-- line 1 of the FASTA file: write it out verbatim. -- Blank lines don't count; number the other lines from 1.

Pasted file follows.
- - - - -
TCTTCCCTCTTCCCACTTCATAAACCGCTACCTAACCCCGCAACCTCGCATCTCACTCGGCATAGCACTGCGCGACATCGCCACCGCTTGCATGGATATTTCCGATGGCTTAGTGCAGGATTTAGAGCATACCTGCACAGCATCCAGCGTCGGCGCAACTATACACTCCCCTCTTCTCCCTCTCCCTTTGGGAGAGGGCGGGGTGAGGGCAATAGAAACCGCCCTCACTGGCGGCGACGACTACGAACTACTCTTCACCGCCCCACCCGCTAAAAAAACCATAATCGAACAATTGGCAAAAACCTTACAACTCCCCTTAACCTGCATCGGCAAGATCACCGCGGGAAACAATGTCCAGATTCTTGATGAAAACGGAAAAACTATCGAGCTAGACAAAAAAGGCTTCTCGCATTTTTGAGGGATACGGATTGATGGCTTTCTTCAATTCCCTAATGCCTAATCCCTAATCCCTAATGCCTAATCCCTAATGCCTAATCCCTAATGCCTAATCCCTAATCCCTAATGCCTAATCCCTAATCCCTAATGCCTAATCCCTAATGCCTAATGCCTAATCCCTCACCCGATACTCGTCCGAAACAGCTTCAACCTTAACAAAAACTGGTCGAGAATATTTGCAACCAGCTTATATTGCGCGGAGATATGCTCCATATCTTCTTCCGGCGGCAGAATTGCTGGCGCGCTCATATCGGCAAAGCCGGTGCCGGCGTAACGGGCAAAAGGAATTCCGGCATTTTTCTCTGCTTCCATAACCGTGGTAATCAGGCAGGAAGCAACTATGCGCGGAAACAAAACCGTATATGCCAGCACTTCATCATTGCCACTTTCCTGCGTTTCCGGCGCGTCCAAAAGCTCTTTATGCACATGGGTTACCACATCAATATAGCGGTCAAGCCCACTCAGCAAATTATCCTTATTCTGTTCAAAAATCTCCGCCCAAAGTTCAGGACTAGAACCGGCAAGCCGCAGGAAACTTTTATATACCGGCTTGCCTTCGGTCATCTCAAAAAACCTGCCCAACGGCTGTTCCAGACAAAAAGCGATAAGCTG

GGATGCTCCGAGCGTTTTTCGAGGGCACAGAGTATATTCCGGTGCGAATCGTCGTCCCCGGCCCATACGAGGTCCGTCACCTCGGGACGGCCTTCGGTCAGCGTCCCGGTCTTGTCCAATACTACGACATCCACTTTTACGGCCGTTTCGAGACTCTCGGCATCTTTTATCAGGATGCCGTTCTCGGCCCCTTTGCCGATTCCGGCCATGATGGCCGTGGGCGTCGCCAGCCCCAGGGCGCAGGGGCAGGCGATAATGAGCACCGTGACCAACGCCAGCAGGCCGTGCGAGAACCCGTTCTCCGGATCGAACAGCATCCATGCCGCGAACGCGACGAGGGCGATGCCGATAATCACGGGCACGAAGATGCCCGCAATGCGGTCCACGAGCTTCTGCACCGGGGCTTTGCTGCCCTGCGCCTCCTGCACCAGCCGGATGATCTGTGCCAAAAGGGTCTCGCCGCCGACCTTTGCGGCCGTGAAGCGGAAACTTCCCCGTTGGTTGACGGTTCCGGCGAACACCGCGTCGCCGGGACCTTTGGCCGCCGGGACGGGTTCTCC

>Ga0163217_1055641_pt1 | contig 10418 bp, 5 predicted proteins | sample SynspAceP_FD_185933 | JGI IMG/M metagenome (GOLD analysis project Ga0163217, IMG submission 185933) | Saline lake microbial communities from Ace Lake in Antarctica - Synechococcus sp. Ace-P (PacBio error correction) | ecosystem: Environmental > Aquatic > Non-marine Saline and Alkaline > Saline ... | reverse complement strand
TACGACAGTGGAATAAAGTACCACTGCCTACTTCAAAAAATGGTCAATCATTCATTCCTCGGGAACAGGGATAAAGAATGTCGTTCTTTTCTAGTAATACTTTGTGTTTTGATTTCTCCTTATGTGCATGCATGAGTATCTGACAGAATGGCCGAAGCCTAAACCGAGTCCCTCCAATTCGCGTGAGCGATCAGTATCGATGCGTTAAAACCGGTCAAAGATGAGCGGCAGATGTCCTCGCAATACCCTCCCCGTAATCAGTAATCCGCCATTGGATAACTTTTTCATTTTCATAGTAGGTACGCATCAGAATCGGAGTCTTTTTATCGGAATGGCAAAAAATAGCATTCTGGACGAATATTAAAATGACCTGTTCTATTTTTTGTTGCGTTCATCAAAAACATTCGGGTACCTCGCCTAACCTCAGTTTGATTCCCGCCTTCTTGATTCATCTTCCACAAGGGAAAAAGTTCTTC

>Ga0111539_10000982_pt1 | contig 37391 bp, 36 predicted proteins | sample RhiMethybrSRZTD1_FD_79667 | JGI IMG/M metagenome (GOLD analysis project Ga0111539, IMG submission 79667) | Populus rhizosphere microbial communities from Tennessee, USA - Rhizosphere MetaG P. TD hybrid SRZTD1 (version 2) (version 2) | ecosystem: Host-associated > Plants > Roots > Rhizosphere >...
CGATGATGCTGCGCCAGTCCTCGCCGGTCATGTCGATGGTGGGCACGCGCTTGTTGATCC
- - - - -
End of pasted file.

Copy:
TCTTCCCTCTTCCCACTTCATAAACCGCTACCTAACCCCGCAACCTCGCATCTCACTCGGCATAGCACTGCGCGACATCGCCACCGCTTGCATGGATATTTCCGATGGCTTAGTGCAGGATTTAGAGCATACCTGCACAGCATCCAGCGTCGGCGCAACTATACACTCCCCTCTTCTCCCTCTCCCTTTGGGAGAGGGCGGGGTGAGGGCAATAGAAACCGCCCTCACTGGCGGCGACGACTACGAACTACTCTTCACCGCCCCACCCGCTAAAAAAACCATAATCGAACAATTGGCAAAAACCTTACAACTCCCCTTAACCTGCATCGGCAAGATCACCGCGGGAAACAATGTCCAGATTCTTGATGAAAACGGAAAAACTATCGAGCTAGACAAAAAAGGCTTCTCGCATTTTTGAGGGATACGGATTGATGGCTTTCTTCAATTCCCTAATGCCTAATCCCTAATCCCTAATGCCTAATCCCTAATGCCTAATCCCTAATGCCTAATCCCTAATCCCTAATGCCTAATCCCTAATCCCTAATGCCTAATCCCTAATGCCTAATGCCTAATCCCTCACCCGATACTCGTCCGAAACAGCTTCAACCTTAACAAAAACTGGTCGAGAATATTTGCAACCAGCTTATATTGCGCGGAGATATGCTCCATATCTTCTTCCGGCGGCAGAATTGCTGGCGCGCTCATATCGGCAAAGCCGGTGCCGGCGTAACGGGCAAAAGGAATTCCGGCATTTTTCTCTGCTTCCATAACCGTGGTAATCAGGCAGGAAGCAACTATGCGCGGAAACAAAACCGTATATGCCAGCACTTCATCATTGCCACTTTCCTGCGTTTCCGGCGCGTCCAAAAGCTCTTTATGCACATGGGTTACCACATCAATATAGCGGTCAAGCCCACTCAGCAAATTATCCTTATTCTGTTCAAAAATCTCCGCCCAAAGTTCAGGACTAGAACCGGCAAGCCGCAGGAAACTTTTATATACCGGCTTGCCTTCGGTCATCTCAAAAAACCTGCCCAACGGCTGTTCCAGACAAAAAGCGATAAGCTG